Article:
Wait-Listed and Rejected Students

Students who have been wait-listed or rejected by a college rely on you for insight and direction on how to proceed with their college enrollment plans. Help your students handle disappointment and offer them the guidance they need to enroll successfully at a college that is a good fit.

Advising Wait-listed Students

The handful of seniors who discover that they have been wait-listed—neither accepted nor rejected—may present the biggest challenge.

The waiting list is the college's safety net: If a number of accepted students decide not to attend, the college can fill their spots, so that the incoming class will still be at capacity. Most students who are accepted to a highly selective college will attend, so where does this leave the wait-listed student? Encourage students to give serious consideration to other options.

A student who is eager to attend a particular college may decide it's worth the time, effort, and anxiety to stay on the list. Share the document What to Do If You're Wait-Listed in the Resources section with these students, but make sure they know that fewer and fewer colleges are accepting applicants from their waiting lists.

What You Can Do

Once your students have had a chance to come to terms with being wait-listed, take the following actions:

  • Guide your students to focus on the real choices: the places that have sent acceptance letters.
  • If your students do want to stay on the waiting list:
    • Explain that colleges don't admit from the waiting list until the May 1 decision deadline has passed.
    • Encourage the students to prepare to attend another college by filling out the paperwork and sending a deposit. (If a student is accepted from the waiting list and decides to attend the waiting-list college, this deposit is forfeited.)

Advising Rejected Students

In some ways, it is easier to help students who have been rejected outright. Although they have some decisions to make, they are not in a state of limbo. They know they have to seek an alternative to their first-choice college.

Understanding the Decision

Admission officers at selective colleges readily admit that as many as two-thirds of the students they reject are fully capable of succeeding academically at their institutions. Unfortunately, it is often a matter of too much demand for too few places.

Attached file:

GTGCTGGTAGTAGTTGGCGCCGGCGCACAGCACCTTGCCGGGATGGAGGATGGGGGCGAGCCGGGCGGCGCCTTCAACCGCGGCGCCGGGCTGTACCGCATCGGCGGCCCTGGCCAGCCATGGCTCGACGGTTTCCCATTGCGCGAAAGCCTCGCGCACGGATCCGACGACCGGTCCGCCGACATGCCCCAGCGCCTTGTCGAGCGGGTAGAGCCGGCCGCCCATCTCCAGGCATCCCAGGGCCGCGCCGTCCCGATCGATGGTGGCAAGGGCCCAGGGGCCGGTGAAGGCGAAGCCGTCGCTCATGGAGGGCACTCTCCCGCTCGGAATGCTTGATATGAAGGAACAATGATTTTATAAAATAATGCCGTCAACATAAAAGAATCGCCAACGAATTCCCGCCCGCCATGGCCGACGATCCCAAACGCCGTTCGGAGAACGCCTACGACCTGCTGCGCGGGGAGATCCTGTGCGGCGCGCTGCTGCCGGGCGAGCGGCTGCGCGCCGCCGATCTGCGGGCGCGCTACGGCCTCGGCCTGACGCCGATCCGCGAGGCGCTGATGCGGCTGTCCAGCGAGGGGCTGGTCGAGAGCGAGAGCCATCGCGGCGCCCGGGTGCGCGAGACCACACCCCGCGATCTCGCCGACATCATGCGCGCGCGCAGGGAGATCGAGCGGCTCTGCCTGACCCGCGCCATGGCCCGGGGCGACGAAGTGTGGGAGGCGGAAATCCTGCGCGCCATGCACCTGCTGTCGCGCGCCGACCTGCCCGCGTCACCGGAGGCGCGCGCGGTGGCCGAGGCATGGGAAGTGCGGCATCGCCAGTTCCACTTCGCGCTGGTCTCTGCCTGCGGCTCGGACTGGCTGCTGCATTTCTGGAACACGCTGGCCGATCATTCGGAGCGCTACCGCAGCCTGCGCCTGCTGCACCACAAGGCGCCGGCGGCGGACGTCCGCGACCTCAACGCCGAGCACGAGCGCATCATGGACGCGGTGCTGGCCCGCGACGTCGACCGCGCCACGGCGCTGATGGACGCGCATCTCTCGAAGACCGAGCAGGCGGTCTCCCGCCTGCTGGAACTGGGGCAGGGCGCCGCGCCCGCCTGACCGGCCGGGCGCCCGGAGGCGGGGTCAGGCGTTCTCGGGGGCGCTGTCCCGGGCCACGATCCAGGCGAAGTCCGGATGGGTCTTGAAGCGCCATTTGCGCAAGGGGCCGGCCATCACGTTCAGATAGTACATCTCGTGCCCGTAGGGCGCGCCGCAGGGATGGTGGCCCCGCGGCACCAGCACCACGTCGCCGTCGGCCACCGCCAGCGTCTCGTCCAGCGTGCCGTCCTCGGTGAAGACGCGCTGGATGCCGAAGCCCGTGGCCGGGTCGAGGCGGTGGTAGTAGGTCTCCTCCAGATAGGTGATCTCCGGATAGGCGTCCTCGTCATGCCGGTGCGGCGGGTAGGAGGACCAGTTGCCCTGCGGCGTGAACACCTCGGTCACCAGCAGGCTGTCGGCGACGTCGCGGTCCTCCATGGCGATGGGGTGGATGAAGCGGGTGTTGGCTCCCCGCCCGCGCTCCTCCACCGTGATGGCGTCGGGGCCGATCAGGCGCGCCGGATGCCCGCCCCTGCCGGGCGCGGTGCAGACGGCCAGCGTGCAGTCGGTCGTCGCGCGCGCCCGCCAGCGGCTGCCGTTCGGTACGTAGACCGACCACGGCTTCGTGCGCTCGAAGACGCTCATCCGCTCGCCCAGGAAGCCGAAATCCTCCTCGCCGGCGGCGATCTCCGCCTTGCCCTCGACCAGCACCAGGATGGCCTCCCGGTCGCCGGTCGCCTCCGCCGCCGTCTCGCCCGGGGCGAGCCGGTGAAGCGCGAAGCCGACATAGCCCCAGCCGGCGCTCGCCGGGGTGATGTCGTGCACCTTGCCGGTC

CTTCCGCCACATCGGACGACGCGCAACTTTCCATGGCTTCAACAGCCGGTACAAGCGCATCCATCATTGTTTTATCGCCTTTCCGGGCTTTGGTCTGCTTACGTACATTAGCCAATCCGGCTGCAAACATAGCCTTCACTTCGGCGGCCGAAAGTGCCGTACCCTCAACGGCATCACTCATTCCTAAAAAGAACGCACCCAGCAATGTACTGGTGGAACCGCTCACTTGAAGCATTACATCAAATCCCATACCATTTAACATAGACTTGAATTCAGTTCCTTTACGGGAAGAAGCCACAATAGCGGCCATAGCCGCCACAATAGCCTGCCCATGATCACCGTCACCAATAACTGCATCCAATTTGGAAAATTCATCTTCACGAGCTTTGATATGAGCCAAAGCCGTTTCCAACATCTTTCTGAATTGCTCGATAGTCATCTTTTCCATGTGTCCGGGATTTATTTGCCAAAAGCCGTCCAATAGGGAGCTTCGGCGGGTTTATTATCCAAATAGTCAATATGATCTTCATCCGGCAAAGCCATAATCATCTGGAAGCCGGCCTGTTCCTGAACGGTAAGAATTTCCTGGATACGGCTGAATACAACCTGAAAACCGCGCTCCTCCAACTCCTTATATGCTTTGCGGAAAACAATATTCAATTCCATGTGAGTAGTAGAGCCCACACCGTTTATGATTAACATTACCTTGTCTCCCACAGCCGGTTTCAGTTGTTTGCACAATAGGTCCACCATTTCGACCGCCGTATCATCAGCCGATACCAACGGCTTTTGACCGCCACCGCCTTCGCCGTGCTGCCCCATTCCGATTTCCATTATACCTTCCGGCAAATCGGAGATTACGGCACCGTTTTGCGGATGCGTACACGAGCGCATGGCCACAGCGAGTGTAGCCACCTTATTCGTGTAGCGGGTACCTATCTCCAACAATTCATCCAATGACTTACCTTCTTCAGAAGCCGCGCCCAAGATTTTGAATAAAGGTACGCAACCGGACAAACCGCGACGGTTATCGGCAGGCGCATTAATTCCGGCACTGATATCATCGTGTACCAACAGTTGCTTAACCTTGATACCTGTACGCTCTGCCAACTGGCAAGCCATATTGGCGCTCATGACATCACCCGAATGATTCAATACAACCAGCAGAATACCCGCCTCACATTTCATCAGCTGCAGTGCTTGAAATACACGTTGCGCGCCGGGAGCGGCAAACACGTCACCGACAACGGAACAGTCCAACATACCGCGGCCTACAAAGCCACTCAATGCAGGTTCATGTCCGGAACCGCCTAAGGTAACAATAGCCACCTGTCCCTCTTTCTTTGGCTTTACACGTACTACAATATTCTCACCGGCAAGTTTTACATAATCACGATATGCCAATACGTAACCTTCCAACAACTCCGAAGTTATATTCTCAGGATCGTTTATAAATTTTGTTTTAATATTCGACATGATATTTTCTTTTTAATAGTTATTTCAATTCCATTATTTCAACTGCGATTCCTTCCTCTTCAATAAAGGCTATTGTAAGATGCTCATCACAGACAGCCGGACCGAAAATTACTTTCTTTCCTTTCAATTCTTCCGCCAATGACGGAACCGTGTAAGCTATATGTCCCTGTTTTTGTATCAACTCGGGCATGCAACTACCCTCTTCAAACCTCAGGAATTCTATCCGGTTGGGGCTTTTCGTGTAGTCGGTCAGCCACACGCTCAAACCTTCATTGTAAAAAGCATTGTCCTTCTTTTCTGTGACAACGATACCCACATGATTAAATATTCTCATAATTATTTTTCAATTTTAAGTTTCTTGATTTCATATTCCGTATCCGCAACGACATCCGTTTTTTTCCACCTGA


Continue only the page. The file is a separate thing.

Understanding this reason for rejection can help students and their families better handle their disappointment.

What You Can Do

You can suggest the following ways to help students handle a college rejection:

  • Listen to them; let them vent and acknowledge their feelings of disappointment.
  • Help them refocus by reminding them that it's not the college that really matters, but the college experience.
  • Point out that the experience they get at a different college that's a good fit may end up offering better opportunities.
  • Explain that many factors other than what college a person attends lead to success in the real world.
  • Lift their spirits by letting them know that you think the college that refused them is missing out on a great student.
  • Explain that admission trends are subject to variability and reflect institutional priorities; a rejection is not a personal indictment.
  • Be enthusiastic about the other colleges students have applied to, emphasizing that they, too, are good fits.
  • Encourage students to consider offers they've received from other colleges and to select a college that excites them.
  • Remind them that a focus on their academic work should continue into college.
  • Let parents know that it's okay for them to feel disappointment, too, but that they should remain supportive.

Appealing a Rejection

While it's extremely rare for a college to overturn its decision, you may recommend that rejected students write a letter of appeal explaining why they deserve to be reconsidered. This action will give students the peace of mind of knowing that they have done everything possible to make a strong case.

Planning a Transfer

Remind students that they can try to transfer to the desired college from another college after a year or two and explain that there are steps that can be taken now to make this easier. Advise them to:

  • Determine that the desired college accepts transfer credits for those courses taken at the college they will attend.
  • Ensure that the college they attend is a good fit academically.
  • Enroll in courses in which they can excel.
  • Take challenging courses.
  • Work hard and get the best grades possible.